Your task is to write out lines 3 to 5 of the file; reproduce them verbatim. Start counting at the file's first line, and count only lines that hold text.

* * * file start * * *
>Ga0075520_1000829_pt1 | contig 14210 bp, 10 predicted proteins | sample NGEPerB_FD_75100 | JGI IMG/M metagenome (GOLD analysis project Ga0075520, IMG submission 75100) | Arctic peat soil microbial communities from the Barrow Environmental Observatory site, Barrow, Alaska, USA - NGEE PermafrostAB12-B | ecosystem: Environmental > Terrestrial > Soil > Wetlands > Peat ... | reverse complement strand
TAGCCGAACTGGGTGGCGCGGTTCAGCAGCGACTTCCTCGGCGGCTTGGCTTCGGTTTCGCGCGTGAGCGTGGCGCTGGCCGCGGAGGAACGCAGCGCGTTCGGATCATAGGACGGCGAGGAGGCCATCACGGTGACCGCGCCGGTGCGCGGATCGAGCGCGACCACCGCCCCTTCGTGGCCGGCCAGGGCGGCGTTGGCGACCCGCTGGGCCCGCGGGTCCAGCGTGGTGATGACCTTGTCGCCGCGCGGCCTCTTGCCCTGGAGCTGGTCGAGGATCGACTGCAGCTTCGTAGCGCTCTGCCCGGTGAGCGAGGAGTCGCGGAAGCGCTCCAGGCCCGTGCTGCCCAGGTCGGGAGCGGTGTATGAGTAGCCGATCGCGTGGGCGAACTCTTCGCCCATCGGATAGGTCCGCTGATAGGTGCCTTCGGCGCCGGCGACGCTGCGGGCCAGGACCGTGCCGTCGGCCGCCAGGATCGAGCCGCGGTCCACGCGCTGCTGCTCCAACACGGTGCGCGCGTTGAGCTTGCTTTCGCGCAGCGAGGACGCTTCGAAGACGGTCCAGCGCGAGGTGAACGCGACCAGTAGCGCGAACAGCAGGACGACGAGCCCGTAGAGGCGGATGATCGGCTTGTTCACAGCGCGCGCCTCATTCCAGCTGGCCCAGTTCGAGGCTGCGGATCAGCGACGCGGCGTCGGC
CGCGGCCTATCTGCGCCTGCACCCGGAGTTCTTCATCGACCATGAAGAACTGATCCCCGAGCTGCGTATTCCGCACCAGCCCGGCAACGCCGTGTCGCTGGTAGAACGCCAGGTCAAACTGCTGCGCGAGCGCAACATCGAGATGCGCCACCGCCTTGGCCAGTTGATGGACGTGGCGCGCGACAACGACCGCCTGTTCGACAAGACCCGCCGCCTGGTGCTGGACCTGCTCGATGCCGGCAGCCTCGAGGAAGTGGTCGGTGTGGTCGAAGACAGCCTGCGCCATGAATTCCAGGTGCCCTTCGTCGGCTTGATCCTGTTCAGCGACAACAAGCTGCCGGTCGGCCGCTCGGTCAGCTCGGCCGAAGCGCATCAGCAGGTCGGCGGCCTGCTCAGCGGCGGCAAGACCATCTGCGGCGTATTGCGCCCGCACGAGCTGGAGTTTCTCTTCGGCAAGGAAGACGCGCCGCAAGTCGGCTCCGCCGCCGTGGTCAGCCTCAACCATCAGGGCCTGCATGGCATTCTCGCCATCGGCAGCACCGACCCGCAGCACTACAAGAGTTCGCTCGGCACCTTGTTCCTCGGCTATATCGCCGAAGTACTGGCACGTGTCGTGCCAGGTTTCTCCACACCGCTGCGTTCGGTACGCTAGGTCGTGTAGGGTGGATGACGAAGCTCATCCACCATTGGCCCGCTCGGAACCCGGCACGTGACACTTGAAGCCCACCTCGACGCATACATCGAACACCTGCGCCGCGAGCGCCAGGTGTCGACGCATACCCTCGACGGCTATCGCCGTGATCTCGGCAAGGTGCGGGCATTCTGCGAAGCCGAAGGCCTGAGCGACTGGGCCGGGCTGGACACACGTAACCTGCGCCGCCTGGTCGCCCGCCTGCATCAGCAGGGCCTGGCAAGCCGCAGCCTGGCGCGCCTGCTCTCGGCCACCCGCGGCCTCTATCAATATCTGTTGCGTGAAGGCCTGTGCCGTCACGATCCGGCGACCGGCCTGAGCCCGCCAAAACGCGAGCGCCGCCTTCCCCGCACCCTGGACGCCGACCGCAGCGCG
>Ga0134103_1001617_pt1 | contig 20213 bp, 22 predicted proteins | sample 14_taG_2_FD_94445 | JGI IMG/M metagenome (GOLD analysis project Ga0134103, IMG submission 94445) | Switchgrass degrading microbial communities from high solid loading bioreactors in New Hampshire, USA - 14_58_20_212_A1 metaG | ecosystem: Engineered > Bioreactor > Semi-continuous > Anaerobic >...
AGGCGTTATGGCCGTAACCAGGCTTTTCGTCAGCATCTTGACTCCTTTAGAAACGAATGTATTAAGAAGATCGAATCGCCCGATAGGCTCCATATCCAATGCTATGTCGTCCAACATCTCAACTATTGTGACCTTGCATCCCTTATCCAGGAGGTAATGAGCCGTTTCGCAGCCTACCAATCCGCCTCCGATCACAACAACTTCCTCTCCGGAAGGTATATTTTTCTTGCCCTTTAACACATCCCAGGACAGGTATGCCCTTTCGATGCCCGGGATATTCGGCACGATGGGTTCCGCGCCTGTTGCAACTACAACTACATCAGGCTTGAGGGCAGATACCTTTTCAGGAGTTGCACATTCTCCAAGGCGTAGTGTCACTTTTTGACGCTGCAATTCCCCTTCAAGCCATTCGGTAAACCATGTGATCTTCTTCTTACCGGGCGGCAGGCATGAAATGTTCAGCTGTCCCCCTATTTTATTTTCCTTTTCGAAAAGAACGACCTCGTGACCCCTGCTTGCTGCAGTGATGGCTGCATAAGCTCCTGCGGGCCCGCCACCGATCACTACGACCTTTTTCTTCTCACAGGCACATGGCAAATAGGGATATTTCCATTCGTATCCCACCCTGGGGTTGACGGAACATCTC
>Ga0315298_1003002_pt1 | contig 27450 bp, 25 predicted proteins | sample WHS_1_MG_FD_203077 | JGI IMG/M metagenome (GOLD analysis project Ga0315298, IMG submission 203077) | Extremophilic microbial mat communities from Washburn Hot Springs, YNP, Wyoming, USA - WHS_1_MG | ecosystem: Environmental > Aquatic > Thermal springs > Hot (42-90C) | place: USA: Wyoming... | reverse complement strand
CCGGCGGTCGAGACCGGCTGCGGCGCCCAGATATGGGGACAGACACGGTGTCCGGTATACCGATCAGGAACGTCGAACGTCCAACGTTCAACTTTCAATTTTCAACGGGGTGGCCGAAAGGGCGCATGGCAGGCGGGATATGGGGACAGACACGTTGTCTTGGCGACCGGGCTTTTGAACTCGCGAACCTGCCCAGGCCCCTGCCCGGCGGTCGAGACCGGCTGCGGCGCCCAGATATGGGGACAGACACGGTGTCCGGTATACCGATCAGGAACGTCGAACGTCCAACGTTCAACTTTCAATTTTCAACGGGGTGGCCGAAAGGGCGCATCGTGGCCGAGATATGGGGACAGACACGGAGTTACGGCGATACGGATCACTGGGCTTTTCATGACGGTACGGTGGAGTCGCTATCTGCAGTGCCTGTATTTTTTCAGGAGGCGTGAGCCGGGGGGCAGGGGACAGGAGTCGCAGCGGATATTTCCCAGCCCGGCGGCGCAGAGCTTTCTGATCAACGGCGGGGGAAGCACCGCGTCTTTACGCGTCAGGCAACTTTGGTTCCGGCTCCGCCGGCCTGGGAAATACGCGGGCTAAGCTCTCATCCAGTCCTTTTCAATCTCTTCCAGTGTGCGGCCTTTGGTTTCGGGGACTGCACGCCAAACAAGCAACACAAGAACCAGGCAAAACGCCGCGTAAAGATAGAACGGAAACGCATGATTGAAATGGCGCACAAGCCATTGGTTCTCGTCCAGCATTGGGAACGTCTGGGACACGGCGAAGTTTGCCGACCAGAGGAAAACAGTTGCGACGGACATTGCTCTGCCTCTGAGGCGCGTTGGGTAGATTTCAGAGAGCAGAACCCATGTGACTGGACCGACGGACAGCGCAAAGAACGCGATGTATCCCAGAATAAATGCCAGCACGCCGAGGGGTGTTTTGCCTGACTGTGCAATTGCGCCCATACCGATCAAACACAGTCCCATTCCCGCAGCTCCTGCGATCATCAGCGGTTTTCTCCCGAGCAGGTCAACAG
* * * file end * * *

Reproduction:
CGCGGCCTATCTGCGCCTGCACCCGGAGTTCTTCATCGACCATGAAGAACTGATCCCCGAGCTGCGTATTCCGCACCAGCCCGGCAACGCCGTGTCGCTGGTAGAACGCCAGGTCAAACTGCTGCGCGAGCGCAACATCGAGATGCGCCACCGCCTTGGCCAGTTGATGGACGTGGCGCGCGACAACGACCGCCTGTTCGACAAGACCCGCCGCCTGGTGCTGGACCTGCTCGATGCCGGCAGCCTCGAGGAAGTGGTCGGTGTGGTCGAAGACAGCCTGCGCCATGAATTCCAGGTGCCCTTCGTCGGCTTGATCCTGTTCAGCGACAACAAGCTGCCGGTCGGCCGCTCGGTCAGCTCGGCCGAAGCGCATCAGCAGGTCGGCGGCCTGCTCAGCGGCGGCAAGACCATCTGCGGCGTATTGCGCCCGCACGAGCTGGAGTTTCTCTTCGGCAAGGAAGACGCGCCGCAAGTCGGCTCCGCCGCCGTGGTCAGCCTCAACCATCAGGGCCTGCATGGCATTCTCGCCATCGGCAGCACCGACCCGCAGCACTACAAGAGTTCGCTCGGCACCTTGTTCCTCGGCTATATCGCCGAAGTACTGGCACGTGTCGTGCCAGGTTTCTCCACACCGCTGCGTTCGGTACGCTAGGTCGTGTAGGGTGGATGACGAAGCTCATCCACCATTGGCCCGCTCGGAACCCGGCACGTGACACTTGAAGCCCACCTCGACGCATACATCGAACACCTGCGCCGCGAGCGCCAGGTGTCGACGCATACCCTCGACGGCTATCGCCGTGATCTCGGCAAGGTGCGGGCATTCTGCGAAGCCGAAGGCCTGAGCGACTGGGCCGGGCTGGACACACGTAACCTGCGCCGCCTGGTCGCCCGCCTGCATCAGCAGGGCCTGGCAAGCCGCAGCCTGGCGCGCCTGCTCTCGGCCACCCGCGGCCTCTATCAATATCTGTTGCGTGAAGGCCTGTGCCGTCACGATCCGGCGACCGGCCTGAGCCCGCCAAAACGCGAGCGCCGCCTTCCCCGCACCCTGGACGCCGACCGCAGCGCG
>Ga0134103_1001617_pt1 | contig 20213 bp, 22 predicted proteins | sample 14_taG_2_FD_94445 | JGI IMG/M metagenome (GOLD analysis project Ga0134103, IMG submission 94445) | Switchgrass degrading microbial communities from high solid loading bioreactors in New Hampshire, USA - 14_58_20_212_A1 metaG | ecosystem: Engineered > Bioreactor > Semi-continuous > Anaerobic >...
AGGCGTTATGGCCGTAACCAGGCTTTTCGTCAGCATCTTGACTCCTTTAGAAACGAATGTATTAAGAAGATCGAATCGCCCGATAGGCTCCATATCCAATGCTATGTCGTCCAACATCTCAACTATTGTGACCTTGCATCCCTTATCCAGGAGGTAATGAGCCGTTTCGCAGCCTACCAATCCGCCTCCGATCACAACAACTTCCTCTCCGGAAGGTATATTTTTCTTGCCCTTTAACACATCCCAGGACAGGTATGCCCTTTCGATGCCCGGGATATTCGGCACGATGGGTTCCGCGCCTGTTGCAACTACAACTACATCAGGCTTGAGGGCAGATACCTTTTCAGGAGTTGCACATTCTCCAAGGCGTAGTGTCACTTTTTGACGCTGCAATTCCCCTTCAAGCCATTCGGTAAACCATGTGATCTTCTTCTTACCGGGCGGCAGGCATGAAATGTTCAGCTGTCCCCCTATTTTATTTTCCTTTTCGAAAAGAACGACCTCGTGACCCCTGCTTGCTGCAGTGATGGCTGCATAAGCTCCTGCGGGCCCGCCACCGATCACTACGACCTTTTTCTTCTCACAGGCACATGGCAAATAGGGATATTTCCATTCGTATCCCACCCTGGGGTTGACGGAACATCTC